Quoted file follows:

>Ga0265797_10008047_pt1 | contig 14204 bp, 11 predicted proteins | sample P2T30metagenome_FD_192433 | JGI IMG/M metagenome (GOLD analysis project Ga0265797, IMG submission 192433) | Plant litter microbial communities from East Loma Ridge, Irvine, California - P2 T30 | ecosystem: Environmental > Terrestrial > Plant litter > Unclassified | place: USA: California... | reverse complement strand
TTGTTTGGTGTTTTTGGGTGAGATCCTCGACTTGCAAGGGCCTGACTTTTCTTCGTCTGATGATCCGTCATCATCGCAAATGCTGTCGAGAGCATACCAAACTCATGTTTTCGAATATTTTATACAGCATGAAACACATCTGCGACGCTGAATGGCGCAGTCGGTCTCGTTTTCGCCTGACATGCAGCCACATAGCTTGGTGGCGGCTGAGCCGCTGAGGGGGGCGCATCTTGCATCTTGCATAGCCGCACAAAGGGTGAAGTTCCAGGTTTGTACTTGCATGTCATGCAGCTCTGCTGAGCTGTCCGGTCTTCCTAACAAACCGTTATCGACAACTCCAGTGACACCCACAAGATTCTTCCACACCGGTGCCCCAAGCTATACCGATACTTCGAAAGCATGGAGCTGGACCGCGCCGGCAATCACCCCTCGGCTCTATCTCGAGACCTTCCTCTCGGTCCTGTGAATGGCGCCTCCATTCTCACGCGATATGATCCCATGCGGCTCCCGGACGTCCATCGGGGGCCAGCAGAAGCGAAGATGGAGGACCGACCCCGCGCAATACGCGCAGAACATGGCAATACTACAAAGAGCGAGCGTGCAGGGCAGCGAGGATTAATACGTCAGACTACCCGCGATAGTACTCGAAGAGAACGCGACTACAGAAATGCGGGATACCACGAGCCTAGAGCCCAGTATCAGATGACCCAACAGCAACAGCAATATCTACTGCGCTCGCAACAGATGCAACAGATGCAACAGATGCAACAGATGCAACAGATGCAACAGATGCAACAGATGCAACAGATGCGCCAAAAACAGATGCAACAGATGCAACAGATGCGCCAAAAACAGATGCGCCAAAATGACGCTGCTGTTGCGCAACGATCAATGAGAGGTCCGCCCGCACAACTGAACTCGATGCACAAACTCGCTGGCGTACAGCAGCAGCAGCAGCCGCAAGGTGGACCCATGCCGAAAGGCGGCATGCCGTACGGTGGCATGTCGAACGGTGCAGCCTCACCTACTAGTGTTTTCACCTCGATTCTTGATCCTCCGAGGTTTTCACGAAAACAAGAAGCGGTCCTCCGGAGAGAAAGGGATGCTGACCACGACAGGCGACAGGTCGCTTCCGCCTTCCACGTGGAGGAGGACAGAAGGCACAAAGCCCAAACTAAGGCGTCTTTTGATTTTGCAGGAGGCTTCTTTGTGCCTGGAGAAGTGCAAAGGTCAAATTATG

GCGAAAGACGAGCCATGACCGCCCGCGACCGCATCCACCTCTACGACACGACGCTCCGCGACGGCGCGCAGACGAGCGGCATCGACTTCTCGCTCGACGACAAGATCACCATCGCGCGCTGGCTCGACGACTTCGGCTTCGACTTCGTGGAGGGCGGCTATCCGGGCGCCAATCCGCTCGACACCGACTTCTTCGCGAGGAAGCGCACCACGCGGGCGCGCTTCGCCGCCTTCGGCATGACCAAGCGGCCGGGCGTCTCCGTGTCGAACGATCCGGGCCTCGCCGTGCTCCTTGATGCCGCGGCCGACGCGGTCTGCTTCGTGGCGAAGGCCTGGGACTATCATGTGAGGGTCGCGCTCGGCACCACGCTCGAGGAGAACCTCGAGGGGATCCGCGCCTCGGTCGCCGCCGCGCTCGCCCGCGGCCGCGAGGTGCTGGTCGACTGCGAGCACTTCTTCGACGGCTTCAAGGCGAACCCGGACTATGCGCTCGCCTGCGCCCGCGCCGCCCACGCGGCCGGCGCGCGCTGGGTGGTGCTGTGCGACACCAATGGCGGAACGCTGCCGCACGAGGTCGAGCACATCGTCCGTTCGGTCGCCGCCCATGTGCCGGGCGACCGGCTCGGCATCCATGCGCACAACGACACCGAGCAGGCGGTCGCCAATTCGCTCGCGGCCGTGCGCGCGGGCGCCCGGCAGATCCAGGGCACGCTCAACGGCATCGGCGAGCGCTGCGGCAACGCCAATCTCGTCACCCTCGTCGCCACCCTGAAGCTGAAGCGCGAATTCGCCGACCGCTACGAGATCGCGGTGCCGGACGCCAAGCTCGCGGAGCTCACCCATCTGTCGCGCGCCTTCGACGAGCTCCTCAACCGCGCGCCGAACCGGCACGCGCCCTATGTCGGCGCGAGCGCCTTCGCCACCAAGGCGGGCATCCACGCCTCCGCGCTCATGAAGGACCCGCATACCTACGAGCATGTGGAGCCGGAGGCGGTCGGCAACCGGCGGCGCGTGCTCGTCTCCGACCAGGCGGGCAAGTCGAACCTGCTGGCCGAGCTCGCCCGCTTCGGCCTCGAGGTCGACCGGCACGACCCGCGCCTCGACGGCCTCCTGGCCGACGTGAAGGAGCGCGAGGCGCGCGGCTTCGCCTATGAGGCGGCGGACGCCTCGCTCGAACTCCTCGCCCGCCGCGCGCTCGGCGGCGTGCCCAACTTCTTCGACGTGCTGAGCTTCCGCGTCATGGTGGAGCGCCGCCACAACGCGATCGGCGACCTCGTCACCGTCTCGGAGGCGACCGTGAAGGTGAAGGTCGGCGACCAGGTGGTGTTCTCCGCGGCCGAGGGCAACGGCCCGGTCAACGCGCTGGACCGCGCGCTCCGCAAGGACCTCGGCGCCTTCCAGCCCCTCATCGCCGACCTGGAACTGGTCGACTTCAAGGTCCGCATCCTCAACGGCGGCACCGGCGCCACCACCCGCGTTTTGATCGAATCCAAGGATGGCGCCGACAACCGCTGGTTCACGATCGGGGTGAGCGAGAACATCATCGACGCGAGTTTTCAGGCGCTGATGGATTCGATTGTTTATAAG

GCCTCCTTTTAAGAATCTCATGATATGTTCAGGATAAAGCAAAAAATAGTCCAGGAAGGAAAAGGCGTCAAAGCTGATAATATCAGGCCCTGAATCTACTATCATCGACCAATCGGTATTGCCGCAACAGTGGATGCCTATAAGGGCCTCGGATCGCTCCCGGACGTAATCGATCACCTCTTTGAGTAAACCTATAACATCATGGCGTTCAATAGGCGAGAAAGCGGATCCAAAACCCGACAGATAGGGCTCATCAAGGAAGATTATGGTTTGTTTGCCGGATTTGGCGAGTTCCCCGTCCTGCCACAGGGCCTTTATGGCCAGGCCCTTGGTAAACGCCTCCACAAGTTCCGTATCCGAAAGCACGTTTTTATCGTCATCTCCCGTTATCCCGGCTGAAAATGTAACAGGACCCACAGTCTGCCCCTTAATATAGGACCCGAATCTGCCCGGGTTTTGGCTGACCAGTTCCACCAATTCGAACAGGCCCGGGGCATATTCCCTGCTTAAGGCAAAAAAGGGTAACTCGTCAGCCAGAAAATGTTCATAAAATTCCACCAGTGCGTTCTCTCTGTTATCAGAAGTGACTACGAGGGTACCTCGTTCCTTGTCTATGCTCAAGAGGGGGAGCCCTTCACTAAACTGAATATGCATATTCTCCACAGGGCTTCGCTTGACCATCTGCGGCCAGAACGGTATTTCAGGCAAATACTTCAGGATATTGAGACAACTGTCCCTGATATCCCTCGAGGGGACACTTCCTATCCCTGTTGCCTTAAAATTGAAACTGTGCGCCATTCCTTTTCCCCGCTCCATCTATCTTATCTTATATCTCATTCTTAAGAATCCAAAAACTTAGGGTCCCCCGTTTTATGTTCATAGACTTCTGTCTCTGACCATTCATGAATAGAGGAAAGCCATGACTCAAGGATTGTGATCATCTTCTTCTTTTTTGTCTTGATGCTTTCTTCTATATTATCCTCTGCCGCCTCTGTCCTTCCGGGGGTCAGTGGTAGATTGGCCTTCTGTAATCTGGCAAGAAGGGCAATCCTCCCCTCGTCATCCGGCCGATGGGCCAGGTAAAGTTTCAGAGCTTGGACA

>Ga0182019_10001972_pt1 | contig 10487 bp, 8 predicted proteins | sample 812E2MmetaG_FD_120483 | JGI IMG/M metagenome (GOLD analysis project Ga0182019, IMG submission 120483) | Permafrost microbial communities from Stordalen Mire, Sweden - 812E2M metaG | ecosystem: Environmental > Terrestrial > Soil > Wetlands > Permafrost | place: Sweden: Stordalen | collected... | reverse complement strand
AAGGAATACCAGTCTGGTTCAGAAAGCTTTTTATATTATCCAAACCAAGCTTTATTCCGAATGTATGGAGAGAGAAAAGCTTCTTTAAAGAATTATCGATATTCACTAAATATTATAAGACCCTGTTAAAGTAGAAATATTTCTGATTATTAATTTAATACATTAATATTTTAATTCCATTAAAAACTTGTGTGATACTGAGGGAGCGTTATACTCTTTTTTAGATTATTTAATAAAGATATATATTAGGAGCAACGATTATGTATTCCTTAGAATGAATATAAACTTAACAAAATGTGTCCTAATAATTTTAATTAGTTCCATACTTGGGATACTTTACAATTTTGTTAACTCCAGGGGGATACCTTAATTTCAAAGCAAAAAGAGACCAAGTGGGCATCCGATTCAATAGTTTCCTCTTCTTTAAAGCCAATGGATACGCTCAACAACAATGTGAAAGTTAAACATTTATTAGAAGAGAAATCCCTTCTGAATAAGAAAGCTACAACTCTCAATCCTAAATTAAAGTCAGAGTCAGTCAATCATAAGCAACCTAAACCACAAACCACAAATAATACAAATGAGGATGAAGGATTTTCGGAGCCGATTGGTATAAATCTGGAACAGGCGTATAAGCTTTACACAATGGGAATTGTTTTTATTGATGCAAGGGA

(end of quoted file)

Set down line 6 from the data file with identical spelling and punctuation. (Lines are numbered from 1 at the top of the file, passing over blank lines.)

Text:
AAGGAATACCAGTCTGGTTCAGAAAGCTTTTTATATTATCCAAACCAAGCTTTATTCCGAATGTATGGAGAGAGAAAAGCTTCTTTAAAGAATTATCGATATTCACTAAATATTATAAGACCCTGTTAAAGTAGAAATATTTCTGATTATTAATTTAATACATTAATATTTTAATTCCATTAAAAACTTGTGTGATACTGAGGGAGCGTTATACTCTTTTTTAGATTATTTAATAAAGATATATATTAGGAGCAACGATTATGTATTCCTTAGAATGAATATAAACTTAACAAAATGTGTCCTAATAATTTTAATTAGTTCCATACTTGGGATACTTTACAATTTTGTTAACTCCAGGGGGATACCTTAATTTCAAAGCAAAAAGAGACCAAGTGGGCATCCGATTCAATAGTTTCCTCTTCTTTAAAGCCAATGGATACGCTCAACAACAATGTGAAAGTTAAACATTTATTAGAAGAGAAATCCCTTCTGAATAAGAAAGCTACAACTCTCAATCCTAAATTAAAGTCAGAGTCAGTCAATCATAAGCAACCTAAACCACAAACCACAAATAATACAAATGAGGATGAAGGATTTTCGGAGCCGATTGGTATAAATCTGGAACAGGCGTATAAGCTTTACACAATGGGAATTGTTTTTATTGATGCAAGGGA